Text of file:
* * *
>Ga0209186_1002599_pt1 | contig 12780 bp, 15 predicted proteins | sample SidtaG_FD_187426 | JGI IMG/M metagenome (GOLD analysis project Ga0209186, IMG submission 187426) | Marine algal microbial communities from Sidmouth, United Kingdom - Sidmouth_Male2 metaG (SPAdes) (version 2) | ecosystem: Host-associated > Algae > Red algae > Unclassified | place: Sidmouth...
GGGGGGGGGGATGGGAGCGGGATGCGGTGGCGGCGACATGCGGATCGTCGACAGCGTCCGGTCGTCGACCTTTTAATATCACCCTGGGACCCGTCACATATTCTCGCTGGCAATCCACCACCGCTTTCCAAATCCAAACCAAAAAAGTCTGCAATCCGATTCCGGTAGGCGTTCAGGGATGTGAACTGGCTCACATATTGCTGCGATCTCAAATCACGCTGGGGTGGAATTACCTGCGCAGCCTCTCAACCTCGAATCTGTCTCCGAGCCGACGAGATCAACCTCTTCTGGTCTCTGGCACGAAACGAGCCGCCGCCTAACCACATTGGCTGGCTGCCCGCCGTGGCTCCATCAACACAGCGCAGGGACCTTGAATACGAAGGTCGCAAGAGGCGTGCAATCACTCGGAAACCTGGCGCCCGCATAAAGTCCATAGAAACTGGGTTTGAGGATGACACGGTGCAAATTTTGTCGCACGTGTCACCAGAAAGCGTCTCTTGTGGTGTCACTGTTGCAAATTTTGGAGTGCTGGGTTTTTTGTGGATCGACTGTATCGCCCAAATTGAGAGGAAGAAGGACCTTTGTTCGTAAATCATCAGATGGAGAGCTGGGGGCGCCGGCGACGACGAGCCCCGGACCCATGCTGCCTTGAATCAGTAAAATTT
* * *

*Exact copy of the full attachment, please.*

>Ga0209186_1002599_pt1 | contig 12780 bp, 15 predicted proteins | sample SidtaG_FD_187426 | JGI IMG/M metagenome (GOLD analysis project Ga0209186, IMG submission 187426) | Marine algal microbial communities from Sidmouth, United Kingdom - Sidmouth_Male2 metaG (SPAdes) (version 2) | ecosystem: Host-associated > Algae > Red algae > Unclassified | place: Sidmouth...
GGGGGGGGGGATGGGAGCGGGATGCGGTGGCGGCGACATGCGGATCGTCGACAGCGTCCGGTCGTCGACCTTTTAATATCACCCTGGGACCCGTCACATATTCTCGCTGGCAATCCACCACCGCTTTCCAAATCCAAACCAAAAAAGTCTGCAATCCGATTCCGGTAGGCGTTCAGGGATGTGAACTGGCTCACATATTGCTGCGATCTCAAATCACGCTGGGGTGGAATTACCTGCGCAGCCTCTCAACCTCGAATCTGTCTCCGAGCCGACGAGATCAACCTCTTCTGGTCTCTGGCACGAAACGAGCCGCCGCCTAACCACATTGGCTGGCTGCCCGCCGTGGCTCCATCAACACAGCGCAGGGACCTTGAATACGAAGGTCGCAAGAGGCGTGCAATCACTCGGAAACCTGGCGCCCGCATAAAGTCCATAGAAACTGGGTTTGAGGATGACACGGTGCAAATTTTGTCGCACGTGTCACCAGAAAGCGTCTCTTGTGGTGTCACTGTTGCAAATTTTGGAGTGCTGGGTTTTTTGTGGATCGACTGTATCGCCCAAATTGAGAGGAAGAAGGACCTTTGTTCGTAAATCATCAGATGGAGAGCTGGGGGCGCCGGCGACGACGAGCCCCGGACCCATGCTGCCTTGAATCAGTAAAATTT